- Iron ore forms a vast majority of Australia’s resources.
- China has long been the primary iron importer for Australia.
- China’s absolute lack of iron ore resources makes it highly dependent on Australian imports.
Iron ore is an especially significant mineral for Australia as it forms a vast majority of the country’s resources. With an estimated 48 billion tonnes of iron ore resources, the country holds the largest iron ore reserves in the world. The vast reserves of iron ore give Australia a strategic edge, making it one of the top iron ore exporters in the world.
Iron ore is an integral component in the production of steel, due to which there is an unending demand for the mineral globally. Notably, the demand for iron ore from other nations provides a major boost to the Australian economy, with China being a key trading partner for Australia. Additionally, iron ore exports were the driving force that kept the Australian economy afloat during the recession of 2008.
Much of these iron ore reserves are concentrated within regions of Western Australia. Moreover, many of the largest iron ore mines within the nation are located in the remote Pilbara region. With iron ore prices shooting up massively earlier this year, iron reserves turned out to be as valuable as gold for Australia.
Interestingly, the year 2020 was a significant year for Australian iron ore exports. The Minerals Council of Australia reported that shipments of the mineral from Australia increased by 31 million tonnes last year, with total shipments during the year standing at 867 million tonnes. Strong iron ore exports helped keep the nation’s economy buoyant and stable during uncertain times.
Interestingly, the importance of iron ore has risen for Australia over the last ten years, during which the nation’s iron ore export volumes have more than doubled (Minerals Council of Australia). While China has long been the primary iron importer for Australia, a few other economies in Asia have emerged as the country’s potential trade partners. These economies include India and some other countries in South-East Asia, where there is a significant demand for steel and other iron ore-related products.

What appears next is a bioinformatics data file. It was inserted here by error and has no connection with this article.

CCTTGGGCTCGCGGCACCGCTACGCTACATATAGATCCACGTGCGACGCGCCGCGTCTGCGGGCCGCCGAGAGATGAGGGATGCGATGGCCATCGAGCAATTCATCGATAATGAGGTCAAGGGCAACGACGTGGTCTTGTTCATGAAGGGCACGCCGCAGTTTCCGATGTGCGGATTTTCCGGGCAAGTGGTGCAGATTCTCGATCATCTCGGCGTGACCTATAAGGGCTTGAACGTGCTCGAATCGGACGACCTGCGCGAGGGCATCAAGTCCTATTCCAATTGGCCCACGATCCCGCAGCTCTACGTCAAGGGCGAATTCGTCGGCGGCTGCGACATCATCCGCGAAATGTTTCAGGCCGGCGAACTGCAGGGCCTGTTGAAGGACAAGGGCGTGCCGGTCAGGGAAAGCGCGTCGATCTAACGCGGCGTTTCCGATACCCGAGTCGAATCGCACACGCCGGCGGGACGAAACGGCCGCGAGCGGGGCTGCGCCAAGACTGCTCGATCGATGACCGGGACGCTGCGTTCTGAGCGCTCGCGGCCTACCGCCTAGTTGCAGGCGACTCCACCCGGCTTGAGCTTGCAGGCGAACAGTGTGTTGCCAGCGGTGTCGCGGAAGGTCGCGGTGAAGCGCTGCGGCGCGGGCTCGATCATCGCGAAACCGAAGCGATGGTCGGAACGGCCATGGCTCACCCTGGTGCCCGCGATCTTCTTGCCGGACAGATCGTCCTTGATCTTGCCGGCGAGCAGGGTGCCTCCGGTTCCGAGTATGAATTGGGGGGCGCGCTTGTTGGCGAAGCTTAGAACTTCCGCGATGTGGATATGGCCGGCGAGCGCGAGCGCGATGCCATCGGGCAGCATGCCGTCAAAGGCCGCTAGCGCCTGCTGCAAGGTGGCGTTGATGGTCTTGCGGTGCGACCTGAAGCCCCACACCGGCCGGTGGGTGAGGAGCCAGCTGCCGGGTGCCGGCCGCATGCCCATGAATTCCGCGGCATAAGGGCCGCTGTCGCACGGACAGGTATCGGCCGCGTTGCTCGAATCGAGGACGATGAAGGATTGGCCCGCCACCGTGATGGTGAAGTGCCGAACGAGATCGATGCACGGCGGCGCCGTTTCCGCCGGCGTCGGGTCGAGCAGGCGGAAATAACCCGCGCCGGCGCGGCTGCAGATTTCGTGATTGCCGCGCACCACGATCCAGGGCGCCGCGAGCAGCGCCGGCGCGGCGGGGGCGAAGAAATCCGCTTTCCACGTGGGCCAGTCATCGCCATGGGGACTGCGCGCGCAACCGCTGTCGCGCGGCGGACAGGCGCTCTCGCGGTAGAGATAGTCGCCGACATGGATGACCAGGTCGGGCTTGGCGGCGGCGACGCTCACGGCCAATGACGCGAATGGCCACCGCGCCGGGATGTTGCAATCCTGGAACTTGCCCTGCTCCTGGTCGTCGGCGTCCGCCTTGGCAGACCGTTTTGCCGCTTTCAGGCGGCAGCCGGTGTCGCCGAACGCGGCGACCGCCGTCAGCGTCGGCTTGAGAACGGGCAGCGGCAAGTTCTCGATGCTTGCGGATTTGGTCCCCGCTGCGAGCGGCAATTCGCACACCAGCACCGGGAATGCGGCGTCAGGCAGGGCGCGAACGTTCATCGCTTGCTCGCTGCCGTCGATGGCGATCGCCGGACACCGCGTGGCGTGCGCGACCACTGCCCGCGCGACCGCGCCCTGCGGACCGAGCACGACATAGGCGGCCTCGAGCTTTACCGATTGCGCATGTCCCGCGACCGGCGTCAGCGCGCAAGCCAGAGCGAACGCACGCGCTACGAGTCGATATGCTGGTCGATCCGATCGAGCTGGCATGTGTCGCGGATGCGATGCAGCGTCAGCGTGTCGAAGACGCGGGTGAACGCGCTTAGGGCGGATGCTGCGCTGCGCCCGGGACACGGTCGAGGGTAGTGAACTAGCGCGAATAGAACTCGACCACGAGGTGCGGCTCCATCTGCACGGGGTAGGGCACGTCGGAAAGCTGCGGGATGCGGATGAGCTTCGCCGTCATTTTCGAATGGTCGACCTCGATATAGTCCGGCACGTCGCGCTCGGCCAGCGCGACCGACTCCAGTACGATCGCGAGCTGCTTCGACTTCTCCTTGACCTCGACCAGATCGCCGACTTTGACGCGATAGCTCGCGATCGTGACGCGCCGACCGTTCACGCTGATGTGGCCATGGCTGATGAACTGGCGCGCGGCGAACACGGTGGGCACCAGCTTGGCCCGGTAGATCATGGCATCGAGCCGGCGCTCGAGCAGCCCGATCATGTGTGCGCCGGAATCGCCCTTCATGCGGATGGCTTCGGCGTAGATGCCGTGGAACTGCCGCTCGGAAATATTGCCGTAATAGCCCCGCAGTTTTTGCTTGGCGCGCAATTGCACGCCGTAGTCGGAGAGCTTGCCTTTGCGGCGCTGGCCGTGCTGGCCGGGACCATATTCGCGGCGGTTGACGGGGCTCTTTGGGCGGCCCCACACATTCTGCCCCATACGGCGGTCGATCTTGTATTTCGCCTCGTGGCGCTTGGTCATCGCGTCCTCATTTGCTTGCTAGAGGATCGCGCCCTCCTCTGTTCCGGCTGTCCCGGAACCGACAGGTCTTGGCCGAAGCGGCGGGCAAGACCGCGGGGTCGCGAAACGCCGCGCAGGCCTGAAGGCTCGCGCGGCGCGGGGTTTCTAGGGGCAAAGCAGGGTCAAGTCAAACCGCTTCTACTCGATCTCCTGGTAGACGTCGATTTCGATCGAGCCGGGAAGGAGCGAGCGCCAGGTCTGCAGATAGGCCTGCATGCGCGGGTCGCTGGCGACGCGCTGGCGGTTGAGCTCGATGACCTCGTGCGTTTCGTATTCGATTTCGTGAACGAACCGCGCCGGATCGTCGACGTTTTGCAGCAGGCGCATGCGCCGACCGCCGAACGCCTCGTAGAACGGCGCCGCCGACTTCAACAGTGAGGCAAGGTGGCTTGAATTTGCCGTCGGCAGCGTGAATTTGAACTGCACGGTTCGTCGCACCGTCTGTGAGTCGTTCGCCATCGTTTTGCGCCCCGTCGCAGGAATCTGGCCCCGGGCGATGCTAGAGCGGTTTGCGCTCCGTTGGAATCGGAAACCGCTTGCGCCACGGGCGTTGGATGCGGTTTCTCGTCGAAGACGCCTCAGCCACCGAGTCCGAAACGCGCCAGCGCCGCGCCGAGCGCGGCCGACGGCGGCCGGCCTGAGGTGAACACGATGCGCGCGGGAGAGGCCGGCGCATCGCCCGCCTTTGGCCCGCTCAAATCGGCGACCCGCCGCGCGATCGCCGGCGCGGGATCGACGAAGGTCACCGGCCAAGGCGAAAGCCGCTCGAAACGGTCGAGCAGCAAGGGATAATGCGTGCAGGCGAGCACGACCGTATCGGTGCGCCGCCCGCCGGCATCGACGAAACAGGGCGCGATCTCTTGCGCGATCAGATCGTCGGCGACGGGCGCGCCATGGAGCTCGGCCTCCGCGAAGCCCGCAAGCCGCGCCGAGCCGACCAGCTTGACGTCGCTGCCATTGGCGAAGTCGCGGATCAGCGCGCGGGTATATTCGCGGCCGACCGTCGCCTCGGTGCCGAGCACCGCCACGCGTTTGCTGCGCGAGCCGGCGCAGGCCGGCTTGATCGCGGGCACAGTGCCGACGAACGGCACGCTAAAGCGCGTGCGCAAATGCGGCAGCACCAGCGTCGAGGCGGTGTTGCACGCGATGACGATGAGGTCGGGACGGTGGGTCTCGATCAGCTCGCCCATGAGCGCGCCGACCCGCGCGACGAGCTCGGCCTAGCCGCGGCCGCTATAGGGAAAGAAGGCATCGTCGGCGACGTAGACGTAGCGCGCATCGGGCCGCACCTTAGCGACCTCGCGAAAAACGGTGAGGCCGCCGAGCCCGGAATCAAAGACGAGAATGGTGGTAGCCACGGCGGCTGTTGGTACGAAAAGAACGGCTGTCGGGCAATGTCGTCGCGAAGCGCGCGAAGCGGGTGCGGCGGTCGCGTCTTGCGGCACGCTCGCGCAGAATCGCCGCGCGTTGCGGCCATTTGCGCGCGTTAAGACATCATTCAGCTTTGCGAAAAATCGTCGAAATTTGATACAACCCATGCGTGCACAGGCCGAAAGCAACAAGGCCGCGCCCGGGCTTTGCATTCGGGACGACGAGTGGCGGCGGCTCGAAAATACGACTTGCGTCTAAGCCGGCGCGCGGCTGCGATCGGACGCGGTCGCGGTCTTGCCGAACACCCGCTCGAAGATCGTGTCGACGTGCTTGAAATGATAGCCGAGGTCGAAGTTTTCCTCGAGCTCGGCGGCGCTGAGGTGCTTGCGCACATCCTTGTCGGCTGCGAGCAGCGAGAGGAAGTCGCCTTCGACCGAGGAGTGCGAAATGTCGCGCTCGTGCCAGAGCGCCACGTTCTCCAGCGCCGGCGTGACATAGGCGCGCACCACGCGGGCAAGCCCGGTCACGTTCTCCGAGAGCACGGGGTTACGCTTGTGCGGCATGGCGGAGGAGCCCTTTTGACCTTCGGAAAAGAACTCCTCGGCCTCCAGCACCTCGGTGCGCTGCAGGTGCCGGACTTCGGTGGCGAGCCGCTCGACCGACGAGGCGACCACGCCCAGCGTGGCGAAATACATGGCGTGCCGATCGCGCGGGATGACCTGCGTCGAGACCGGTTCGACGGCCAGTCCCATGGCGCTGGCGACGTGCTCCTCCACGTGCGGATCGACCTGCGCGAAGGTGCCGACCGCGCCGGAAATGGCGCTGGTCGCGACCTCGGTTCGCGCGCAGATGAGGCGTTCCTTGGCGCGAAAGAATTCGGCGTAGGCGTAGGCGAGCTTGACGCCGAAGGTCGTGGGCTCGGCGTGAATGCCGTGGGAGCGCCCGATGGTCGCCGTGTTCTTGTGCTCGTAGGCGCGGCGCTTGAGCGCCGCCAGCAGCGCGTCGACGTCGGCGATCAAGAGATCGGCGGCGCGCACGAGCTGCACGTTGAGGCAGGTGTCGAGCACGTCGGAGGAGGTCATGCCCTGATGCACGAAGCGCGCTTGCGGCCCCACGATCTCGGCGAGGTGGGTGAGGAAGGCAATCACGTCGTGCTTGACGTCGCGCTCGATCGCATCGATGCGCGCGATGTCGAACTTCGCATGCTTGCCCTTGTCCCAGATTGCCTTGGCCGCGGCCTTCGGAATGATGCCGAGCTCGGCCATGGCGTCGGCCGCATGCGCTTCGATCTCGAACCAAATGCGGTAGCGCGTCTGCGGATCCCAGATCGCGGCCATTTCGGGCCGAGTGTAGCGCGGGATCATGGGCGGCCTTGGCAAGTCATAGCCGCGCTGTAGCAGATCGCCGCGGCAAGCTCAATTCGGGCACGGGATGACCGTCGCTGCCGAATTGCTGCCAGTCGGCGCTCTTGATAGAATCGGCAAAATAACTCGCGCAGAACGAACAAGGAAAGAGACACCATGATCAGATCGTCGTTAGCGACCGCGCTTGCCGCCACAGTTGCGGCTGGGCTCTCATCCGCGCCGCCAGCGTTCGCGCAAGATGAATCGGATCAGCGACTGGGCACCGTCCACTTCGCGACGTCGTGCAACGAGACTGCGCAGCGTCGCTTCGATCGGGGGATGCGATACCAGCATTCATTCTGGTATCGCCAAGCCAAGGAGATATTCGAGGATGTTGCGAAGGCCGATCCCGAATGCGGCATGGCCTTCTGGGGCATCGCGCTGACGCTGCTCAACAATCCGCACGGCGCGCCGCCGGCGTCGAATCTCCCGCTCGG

Overall, these iron ore exports make up more than half of Australia’s total exports, resulting in a positive trade balance stemming largely from Western Australia’s exports. Excluding these exports from the country’s total exports would bring out a trade deficit on a national scale.
It is safe to say that Australia’s trade partnership with China has been turbulent over the past few years. Due to changing political scenarios, both nations have been engaging in a tariff war, resulting in fewer imports.
As per data estimated by the OEC, 81.7 per cent of the total iron ore exports from Australia went to China alone in 2019. Such a significant proportion of iron ore exports has made Australia highly vulnerable to any major shocks that may arise from this single trade channel.
China’s absolute lack of iron ore resources makes it highly dependent on imports to fulfil its existing demand for the mineral. Even though China has restricted trade of other commodities from Australia, iron ore exports is a major factor facilitating the diplomatic relations between both nations. Moreover, China intends to fuel its economic recovery with increased steel usage over the coming months, which can make it more reliant on iron ore exports.
While a shift in the trade dynamics between both nations could hurt Australia, the country might find a new market in no time. However, the same may not be true for China, where any slowdown in iron ore imports could bring the economy to a standstill.